RBS says pay row "damaging" as losses mount
State-owned Royal Bank of Scotland paid out nearly a billion pounds in bonuses to staff for last year despite posting a fourth-quarter loss of nearly 2 billion pounds ($3.1 billion) after big losses in Greece and Ireland and costly restructuring.

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RBS, 82 percent owned by the British government after being rescued during the 2008 credit crisis, reported a fourth-quarter loss of 1.8 billion pounds, dragging it to an annual loss for a fourth straight year.

It paid out 390 million pounds in bonuses for its investment bankers for 2011, down 58 percent from 2010, and representing an average bonus of 22,900 pounds per banker.

Chief Executive Stephen Hester said the payout was far lower than at rivals like Barclays and the bank had to hire good staff to drive through his turnaround plan.

Payouts at RBS have been a sore point for many Britons, who remain angered by the fact that bankers have continued to pay themselves large salaries while elsewhere thousands lose their jobs as the global economy weakens.

"The noise around RBS is damaging to the prospect of achieving the goals everyone needs of it," Hester told reporters. "So far in the latst three years we have overcome that noise and we will try to keep doing that, but no-one should be under any illusions that you can't have your cake and eat it."

Across the bank, RBS paid out 785 million in bonuses and other benefits, known as "variable compensation", after stripping out deferred payments, down 43 percent from 2010.

RBS said staff costs at its investment banking division GBM, where it is cutting thousands of jobs, were 2.45 billion pounds in 2011, down 9 percent from the previous year.

RBS Chairman Philip Hampton and Hester waived their bonuses earlier this month after politicians from all of Britain's major parties called on them to refuse the awards.

British Finance Minister George Osborne backed RBS' decision to lower its bonuses, and CEO Hester said his five-year turnaround plan for the bank was on track.

"We had to defuse the biggest ever timebomb in banking balance sheet assembled. And the irony is, the faster we reduce risk, the greater the losses we produce."

However, the Unite trade union attacked RBS' bonus payouts, saying the bank ought to pay retail bank staff better, many of whom face meagre wage increases.

"How does RBS expect staff to accept its claims of poverty and this ludicrous pay offer, when there is clearly enough money flowing into the hands of its top bankers and traders?" said Unite national officer David Fleming.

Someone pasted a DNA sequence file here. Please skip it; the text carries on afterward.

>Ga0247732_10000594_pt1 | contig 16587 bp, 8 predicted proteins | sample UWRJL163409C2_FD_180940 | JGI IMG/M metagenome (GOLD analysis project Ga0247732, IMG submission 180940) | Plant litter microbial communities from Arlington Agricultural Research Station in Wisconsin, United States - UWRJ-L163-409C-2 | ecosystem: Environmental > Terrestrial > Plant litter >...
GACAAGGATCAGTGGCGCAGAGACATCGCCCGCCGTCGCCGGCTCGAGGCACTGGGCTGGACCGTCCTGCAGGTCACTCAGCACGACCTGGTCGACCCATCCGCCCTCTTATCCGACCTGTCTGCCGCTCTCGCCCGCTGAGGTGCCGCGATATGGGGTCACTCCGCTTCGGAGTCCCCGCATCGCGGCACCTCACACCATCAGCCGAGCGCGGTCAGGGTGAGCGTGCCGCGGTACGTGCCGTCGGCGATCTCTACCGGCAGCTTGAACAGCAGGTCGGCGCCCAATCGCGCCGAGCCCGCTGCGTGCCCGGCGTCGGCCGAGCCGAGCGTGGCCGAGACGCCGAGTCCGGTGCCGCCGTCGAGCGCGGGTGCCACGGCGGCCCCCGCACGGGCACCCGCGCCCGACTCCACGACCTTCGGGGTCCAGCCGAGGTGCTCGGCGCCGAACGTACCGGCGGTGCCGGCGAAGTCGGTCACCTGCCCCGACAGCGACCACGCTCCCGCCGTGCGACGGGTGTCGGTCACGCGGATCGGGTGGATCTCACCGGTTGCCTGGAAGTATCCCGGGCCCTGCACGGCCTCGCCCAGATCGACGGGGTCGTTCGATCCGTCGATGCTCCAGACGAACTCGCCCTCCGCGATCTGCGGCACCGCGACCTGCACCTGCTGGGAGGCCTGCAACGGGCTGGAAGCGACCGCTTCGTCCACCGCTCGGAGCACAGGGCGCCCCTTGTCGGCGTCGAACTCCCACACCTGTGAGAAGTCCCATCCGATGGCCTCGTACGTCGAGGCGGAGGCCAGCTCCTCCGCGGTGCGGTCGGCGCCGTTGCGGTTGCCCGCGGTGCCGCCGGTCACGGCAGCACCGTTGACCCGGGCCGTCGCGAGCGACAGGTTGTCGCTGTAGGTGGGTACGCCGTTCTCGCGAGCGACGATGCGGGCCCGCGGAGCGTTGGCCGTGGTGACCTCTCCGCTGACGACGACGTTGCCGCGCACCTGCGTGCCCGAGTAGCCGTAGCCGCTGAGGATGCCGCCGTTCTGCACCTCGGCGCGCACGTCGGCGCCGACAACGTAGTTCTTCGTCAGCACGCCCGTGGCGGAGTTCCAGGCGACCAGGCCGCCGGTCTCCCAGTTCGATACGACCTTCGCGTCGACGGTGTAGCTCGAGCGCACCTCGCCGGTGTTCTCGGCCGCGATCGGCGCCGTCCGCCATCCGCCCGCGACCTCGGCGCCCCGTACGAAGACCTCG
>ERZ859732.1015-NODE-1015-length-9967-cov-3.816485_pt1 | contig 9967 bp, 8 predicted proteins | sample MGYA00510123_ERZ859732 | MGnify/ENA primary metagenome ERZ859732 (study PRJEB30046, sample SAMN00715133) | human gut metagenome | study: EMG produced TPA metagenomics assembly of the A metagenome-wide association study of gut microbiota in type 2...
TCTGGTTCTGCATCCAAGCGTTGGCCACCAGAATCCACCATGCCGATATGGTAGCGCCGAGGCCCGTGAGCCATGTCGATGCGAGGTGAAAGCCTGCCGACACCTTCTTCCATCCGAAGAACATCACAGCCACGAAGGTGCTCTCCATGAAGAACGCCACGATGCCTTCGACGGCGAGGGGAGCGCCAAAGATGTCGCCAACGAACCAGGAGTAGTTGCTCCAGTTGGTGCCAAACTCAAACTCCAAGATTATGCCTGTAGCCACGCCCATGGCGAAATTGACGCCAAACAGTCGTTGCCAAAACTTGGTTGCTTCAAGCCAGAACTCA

RBS needed a 45 billion pound bailout in 2008 after its capital was eroded by the financial crisis and its part in the acquisition of Dutch bank ABN AMRO in 2007, pushing it close to collapse.

The bailout caused the eventual resignation of former boss Fred Goodwin, who was replaced by Hester.

Some analysts welcomed RBS' progress at its profitable core divisions -- namely its retail and investment banking businesses, which are not in the process of being sold off or run down.

"We continue to remain impressed by the scale of balance sheet deleveraging and de-risking at RBS over the last three years," Daiwa Capital Markets credit analyst Michael Symonds said.

"We see RBS as a continued rehabilitation story and believe that the investment case remains intact," Bank of America Merrill Lynch said in a research note, saying RBS's balance sheet appeared to be in good shape.

RBS shares were up 4.1 percent at 28.45 pence by 0929 GMT, still well below the 50 pence average price that the taxpayer bought its shares for, leaving taxpayers sitting on a 20 billion pound paper loss.

By 2013, RBS hopes to generate two-thirds of its income from its retail and commercial banking businesses, with one-third coming from its investment banking division.

Hester has cut 34,000 jobs since arriving at RBS in 2008, and in January RBS announced another 3,500 job cuts at its investment banking division.

Its investment banking restructuring will see the bank cut back from equities and advisory operations, while keeping its operations in areas of strength such as fixed income and foreign exchange.

It also plans to list its insurance business which includes Direct Line towards the end of this year.

However, RBS' lengthy turnaround process has made the timetable for any sale of Britain's stake in RBS uncertain, prompting some speculation that the government may consider selling some of the stake at a loss at first.

"2012 will be another year of heavy lifting for RBS," said Hester.

* ($1=0.6383 British pounds)